But having taken all this into account, post-sponsorship we see increases in brand search activity, site visits and social activity. Putting all these things together, we’ve seen upticks in brands’ digital ecosystems connected to sponsorships they’ve done.
The ROI measurement world used to be about following the dollars within media, but it’s now more about following behaviors. With that in mind, we have seen that sponsorships can cause a noticeable impact in a fairly short period of time.
These results are encouraging because we don’t want to see sponsorships get unfairly punished. Just because people weren’t creative in trying to measure the impact doesn’t mean they shouldn’t be part of the mix. It just means that the measurement wasn’t sophisticated enough yet.
What do you think is the secret sauce for amazing partnerships and sponsorships?
First, you need to come to the table with a really good understanding of what your brand is about and who you’re partnering with. Ask yourself, “Is there a good mash-up between our respective qualities?”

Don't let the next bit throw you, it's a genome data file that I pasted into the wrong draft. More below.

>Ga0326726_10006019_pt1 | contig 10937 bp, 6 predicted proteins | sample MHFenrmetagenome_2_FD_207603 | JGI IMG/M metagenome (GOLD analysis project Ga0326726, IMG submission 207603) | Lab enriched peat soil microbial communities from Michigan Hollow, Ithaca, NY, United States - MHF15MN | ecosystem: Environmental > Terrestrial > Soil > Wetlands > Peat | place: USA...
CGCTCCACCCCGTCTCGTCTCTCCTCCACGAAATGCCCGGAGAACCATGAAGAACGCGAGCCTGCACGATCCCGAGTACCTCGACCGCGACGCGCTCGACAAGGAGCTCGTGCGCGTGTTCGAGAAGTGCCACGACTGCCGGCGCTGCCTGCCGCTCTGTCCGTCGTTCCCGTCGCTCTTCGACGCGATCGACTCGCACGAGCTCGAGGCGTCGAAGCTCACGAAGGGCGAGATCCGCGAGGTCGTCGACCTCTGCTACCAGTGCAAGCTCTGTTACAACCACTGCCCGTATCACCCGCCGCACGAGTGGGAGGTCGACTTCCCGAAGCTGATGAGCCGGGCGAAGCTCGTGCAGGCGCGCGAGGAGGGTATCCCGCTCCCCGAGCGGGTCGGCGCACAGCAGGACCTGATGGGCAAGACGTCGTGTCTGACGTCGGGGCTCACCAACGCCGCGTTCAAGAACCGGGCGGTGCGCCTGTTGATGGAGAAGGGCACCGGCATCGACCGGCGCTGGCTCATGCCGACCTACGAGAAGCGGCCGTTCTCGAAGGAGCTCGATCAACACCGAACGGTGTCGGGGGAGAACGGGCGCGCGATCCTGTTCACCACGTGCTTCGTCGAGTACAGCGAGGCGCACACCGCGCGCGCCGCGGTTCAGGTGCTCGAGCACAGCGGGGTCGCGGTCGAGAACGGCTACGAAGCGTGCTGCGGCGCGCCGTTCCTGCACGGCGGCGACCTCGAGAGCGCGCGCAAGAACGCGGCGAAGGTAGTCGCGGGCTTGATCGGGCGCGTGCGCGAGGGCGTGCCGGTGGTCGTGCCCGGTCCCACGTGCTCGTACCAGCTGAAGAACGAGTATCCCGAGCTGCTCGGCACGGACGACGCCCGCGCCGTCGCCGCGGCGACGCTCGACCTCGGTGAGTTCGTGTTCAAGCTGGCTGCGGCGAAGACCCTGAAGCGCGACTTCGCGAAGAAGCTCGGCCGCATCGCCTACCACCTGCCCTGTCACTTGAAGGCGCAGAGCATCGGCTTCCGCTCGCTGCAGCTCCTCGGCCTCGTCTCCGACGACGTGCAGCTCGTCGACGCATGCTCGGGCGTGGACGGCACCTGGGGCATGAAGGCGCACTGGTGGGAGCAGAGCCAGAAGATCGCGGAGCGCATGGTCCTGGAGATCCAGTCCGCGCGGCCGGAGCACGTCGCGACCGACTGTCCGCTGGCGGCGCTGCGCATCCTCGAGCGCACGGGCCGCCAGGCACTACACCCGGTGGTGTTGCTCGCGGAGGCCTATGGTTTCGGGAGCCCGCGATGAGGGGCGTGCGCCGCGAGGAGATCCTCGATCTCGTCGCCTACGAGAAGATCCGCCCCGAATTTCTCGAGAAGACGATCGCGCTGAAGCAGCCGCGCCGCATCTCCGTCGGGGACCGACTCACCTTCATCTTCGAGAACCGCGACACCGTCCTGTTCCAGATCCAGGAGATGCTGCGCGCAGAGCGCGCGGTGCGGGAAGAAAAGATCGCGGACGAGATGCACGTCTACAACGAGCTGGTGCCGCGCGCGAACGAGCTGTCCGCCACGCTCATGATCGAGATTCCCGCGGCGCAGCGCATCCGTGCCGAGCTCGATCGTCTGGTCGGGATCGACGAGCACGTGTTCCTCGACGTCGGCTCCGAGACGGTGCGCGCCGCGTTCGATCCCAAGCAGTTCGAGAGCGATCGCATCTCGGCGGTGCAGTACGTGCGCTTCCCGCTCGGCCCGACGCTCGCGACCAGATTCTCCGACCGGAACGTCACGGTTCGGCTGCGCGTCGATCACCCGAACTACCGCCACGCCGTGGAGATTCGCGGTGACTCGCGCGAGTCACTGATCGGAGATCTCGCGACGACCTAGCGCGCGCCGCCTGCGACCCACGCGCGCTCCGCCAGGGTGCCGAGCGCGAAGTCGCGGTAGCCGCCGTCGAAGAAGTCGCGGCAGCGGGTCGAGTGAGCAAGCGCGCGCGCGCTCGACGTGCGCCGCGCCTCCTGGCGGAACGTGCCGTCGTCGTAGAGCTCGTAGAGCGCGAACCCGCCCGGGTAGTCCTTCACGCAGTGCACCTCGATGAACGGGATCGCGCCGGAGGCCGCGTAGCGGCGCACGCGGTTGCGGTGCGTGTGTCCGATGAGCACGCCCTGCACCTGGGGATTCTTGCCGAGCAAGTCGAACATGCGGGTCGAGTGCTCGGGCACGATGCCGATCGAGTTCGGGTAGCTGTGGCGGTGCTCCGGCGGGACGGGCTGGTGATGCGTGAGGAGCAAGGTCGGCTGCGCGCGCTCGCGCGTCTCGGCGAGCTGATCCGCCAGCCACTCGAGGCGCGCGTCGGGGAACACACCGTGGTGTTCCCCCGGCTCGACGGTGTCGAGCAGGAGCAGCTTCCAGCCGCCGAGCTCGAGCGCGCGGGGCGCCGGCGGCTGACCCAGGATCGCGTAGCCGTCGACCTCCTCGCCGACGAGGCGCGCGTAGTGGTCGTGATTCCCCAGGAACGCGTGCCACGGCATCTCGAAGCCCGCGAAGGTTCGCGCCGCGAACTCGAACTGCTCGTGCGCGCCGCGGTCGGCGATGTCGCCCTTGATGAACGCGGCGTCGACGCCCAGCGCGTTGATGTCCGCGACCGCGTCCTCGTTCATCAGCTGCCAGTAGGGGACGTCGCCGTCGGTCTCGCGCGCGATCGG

The second piece is to be very clear with what you’re trying to achieve with the sponsorship. I’ve seen many cases where a campaign will start off being about driving brand awareness or familiarity, and then right before launch, the brand decides that it’s actually about consideration or sales, which is totally different. It seems relatively straightforward to be clear on what your objectives are and not to change them, but I see sponsorships fall prey to this all too often. They try to achieve too many things, priorities are not clear and they often end up with something watered down that doesn’t do a good job of achieving any objectives.
The last piece is that you need to take time and effort to fairly measure the impact on a quantitative basis. There are many opportunities to do this now that didn’t exist before. It’s very important to fair and accurate measurements. In fact, one of the reasons why many promotions don’t make it through the marketing approval process is not having a good measurement plan.
This interview was originally published on SponsorsWin here.